Conductor Pablo Heras-Casado has often conducted early music and contemporary opera, as well as many forms of music that fall chronologically in between. He became the conductor of the Freiburger Barockorchester in Germany in the late 2010s and has often recorded with that group.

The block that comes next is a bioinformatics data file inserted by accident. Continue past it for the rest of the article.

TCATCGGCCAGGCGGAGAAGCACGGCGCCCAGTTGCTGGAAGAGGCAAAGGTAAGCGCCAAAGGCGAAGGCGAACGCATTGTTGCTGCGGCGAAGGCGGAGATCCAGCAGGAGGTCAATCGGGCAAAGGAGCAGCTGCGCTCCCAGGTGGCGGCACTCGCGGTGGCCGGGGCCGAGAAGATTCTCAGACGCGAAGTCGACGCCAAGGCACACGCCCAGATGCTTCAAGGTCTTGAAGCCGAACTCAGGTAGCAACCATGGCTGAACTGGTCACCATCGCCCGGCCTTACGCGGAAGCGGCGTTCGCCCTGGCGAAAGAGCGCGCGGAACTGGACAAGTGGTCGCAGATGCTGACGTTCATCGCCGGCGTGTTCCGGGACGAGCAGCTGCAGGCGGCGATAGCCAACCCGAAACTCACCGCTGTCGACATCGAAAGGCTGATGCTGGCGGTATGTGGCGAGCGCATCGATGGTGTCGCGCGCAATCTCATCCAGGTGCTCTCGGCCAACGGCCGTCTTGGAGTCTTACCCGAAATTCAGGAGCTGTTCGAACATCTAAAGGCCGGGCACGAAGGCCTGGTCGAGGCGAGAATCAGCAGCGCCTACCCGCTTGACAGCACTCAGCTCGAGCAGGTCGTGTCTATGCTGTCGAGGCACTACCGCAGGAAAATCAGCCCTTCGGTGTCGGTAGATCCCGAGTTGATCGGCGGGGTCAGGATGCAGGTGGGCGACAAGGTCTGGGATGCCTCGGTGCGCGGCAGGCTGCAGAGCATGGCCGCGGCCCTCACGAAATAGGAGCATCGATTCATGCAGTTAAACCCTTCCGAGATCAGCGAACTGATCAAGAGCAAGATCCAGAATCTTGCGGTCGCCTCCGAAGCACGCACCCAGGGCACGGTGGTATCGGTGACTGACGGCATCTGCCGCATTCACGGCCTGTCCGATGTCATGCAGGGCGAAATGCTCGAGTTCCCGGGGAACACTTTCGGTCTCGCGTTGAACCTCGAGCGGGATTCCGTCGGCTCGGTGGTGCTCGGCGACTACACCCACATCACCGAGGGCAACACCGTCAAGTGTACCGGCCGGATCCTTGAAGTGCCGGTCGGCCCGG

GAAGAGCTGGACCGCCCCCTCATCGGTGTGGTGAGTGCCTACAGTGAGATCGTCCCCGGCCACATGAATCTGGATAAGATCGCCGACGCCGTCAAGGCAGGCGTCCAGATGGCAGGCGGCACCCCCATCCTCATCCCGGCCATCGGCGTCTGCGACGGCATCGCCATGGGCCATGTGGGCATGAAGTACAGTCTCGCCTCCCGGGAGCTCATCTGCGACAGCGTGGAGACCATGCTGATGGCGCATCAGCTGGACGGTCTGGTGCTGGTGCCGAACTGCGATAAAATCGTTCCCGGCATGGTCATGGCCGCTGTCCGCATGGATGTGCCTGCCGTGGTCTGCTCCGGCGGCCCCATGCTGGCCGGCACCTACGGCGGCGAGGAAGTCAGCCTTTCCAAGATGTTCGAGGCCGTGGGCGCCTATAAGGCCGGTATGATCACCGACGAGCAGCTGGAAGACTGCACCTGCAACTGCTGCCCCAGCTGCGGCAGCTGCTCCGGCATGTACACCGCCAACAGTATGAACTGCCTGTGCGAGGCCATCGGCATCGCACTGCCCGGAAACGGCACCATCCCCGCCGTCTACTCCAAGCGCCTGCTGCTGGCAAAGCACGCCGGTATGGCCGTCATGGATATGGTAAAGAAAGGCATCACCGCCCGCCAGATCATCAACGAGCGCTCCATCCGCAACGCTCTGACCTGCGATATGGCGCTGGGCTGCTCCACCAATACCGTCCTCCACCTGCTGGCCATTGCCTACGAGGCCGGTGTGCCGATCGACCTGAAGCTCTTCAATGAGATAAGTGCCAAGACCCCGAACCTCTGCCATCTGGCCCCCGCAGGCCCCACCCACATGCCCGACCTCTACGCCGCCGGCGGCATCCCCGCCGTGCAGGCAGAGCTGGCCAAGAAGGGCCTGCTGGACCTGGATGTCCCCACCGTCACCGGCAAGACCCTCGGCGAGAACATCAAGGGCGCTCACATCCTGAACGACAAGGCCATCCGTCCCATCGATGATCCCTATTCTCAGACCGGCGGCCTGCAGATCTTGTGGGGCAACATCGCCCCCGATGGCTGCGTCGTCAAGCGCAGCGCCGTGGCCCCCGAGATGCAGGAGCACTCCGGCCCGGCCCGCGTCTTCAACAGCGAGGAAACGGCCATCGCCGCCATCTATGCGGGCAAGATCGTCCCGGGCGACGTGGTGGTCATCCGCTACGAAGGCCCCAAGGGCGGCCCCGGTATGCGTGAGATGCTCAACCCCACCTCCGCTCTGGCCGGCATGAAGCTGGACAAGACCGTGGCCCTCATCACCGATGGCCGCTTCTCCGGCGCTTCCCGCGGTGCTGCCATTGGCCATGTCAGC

Heras-Casado was born in Granada, Spain, on November 21, 1977. His father was a police officer. Heras-Casado sang with a school choir from age seven and took up the piano two years later. He studied music at the Granada Conservatory but switched to art history and theater as a student at the University of Granada. Then he took up conducting definitely as a career, studying at the University of Alcalá and taking further lessons with early music conductors Harry Christophers and Christopher Hogwood. Early in his career, Heras-Casado was a founder or co-founder of both the early music group Capella Exaudi and the avant-garde ensemble SONÓORA. In 2007, he formed La Compañía Teatro del Principe, which specializes in Spanish Baroque opera. Heras-Casado has continued to work with that group but has also conducted a wide variety of instrumental ensembles, including the Spanish National Youth Orchestra and the Baroque Orchestra of Granada. He made his U.S. debut in 2008 at Carnegie Hall in New York as the conductor of the Ensemble ACJW (now Ensemble Connect) and in Britain the same year with the National Youth Orchestra of Great Britain. Heras-Casado became the principal conductor of the Orchestra of St. Luke's in London in 2011, remaining in that post until 2017, staying on as conductor laureate. He has conducted both opera and ballet, making his debut with the Metropolitan Opera in 2013 in a production of Verdi's Rigoletto. He also spent three seasons as the principal guest conductor at the Teatro Real in Madrid and has maintained connections with his hometown as director of the Granada Festival since 2017. During this period, he was also active as the principal conductor of the Freiburger Barockorchester, broadening its repertory well into the Romantic era.